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January 14, 2008

James Hansen on One Year's Temperature

Posted to Author: Pielke Jr., R. | Climate Change | Prediction and Forecasting | Scientific Assessments

NASA's James Hansen just sent around a commentary (in PDF here) on the significance of the 2007 global temperature in the context of the long-term temperature record that he compiles for NASA. After Real Climate went nuts over how misguided it is to engage in a discussion of eight years worth of temperature records, I can''t wait to see them lay into Jim Hansen for asserting that one year's data is of particular significance (and also for not graphing uncertainty ranges):

The Southern Oscillation and the solar cycle have significant effects on year-to-year global temperature change. Because both of these natural effects were in their cool phases in 2007, the unusual warmth of 2007 is all the more notable.

But maybe it is that data that confirms previously held beliefs is acceptable no matter how short the record, and data that does not is not acceptable, no matter how long the record. But that would be confirmation bias, wouldn't it?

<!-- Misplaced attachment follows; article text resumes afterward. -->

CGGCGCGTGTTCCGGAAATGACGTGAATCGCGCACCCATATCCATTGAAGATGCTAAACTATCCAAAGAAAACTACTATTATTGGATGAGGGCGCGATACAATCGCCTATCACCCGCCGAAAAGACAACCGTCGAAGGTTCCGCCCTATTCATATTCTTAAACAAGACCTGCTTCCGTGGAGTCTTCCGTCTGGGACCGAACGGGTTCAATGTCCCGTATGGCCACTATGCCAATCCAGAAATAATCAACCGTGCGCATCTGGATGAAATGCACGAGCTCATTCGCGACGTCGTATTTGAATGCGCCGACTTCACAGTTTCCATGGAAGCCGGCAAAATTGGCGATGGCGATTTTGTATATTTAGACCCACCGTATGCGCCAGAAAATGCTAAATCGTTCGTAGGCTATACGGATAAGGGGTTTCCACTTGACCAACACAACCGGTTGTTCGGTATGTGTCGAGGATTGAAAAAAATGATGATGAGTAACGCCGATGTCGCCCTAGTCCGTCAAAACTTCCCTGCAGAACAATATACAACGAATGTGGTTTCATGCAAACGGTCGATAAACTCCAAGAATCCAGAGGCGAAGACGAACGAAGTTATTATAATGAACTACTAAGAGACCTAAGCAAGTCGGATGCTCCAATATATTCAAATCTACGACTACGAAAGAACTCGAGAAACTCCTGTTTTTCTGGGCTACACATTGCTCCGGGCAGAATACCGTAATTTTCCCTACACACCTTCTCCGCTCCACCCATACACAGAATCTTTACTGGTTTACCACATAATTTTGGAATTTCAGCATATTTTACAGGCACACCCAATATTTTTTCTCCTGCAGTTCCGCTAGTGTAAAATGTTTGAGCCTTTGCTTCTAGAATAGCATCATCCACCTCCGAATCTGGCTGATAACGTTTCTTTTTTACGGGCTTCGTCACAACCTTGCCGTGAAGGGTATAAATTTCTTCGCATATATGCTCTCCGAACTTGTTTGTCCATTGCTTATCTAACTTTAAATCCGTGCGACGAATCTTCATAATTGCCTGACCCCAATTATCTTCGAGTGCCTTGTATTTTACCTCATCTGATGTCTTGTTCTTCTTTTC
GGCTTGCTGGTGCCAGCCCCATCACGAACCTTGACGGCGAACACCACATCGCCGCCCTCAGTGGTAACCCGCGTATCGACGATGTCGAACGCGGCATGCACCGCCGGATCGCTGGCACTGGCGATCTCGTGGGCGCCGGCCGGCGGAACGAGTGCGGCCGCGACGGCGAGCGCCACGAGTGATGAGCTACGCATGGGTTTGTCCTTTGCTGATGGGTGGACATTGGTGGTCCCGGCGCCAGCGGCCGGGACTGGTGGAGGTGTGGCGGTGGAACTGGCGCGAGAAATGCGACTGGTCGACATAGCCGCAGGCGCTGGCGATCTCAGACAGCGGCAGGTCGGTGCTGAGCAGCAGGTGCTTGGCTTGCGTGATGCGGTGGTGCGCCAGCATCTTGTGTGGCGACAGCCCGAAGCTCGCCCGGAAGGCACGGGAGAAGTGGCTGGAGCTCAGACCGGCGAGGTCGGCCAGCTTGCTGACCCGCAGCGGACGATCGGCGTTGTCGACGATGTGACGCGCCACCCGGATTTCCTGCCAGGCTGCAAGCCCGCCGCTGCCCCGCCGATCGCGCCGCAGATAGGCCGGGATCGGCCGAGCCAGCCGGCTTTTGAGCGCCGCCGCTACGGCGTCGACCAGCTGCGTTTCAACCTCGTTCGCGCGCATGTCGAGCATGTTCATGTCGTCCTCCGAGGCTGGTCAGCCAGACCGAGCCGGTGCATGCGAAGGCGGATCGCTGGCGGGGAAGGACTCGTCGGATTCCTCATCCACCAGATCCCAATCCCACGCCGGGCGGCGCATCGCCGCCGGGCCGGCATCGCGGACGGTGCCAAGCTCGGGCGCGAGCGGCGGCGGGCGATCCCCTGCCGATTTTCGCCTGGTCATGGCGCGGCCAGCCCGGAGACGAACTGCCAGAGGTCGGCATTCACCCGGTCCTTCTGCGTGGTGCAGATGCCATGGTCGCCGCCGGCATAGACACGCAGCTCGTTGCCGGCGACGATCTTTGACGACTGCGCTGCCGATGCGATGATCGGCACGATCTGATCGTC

Anyway, Dr. Hansen does not explain why the 2007 NASA data runs counter to that of UKMET, UAH or RSS, but does manage to note the "incorrect" 2007 UKMET prediction of a record warm year. Dr. Hansen issues his own prediction:

. . . it is unlikely that 2008 will be a year with an unusual global temperature change, i.e., it is likely to remain close to the range of (high) values exhibited in 2002-2007. On the other hand, when the next El Nino occurs it is likely to carry global temperature to a significantly higher level than has occurred in recent centuries, probably higher than any year in recent millennia. Thus we suggest that, barring the unlikely event of a large volcanic eruption, a record global temperature clearly exceeding that of 2005 can be expected within the next 2-3 years.

I wonder if this holds just for the NASA dataset put together by Dr. Hansen or for all of the temperature datasets.

Posted on January 14, 2008 04:27 PM


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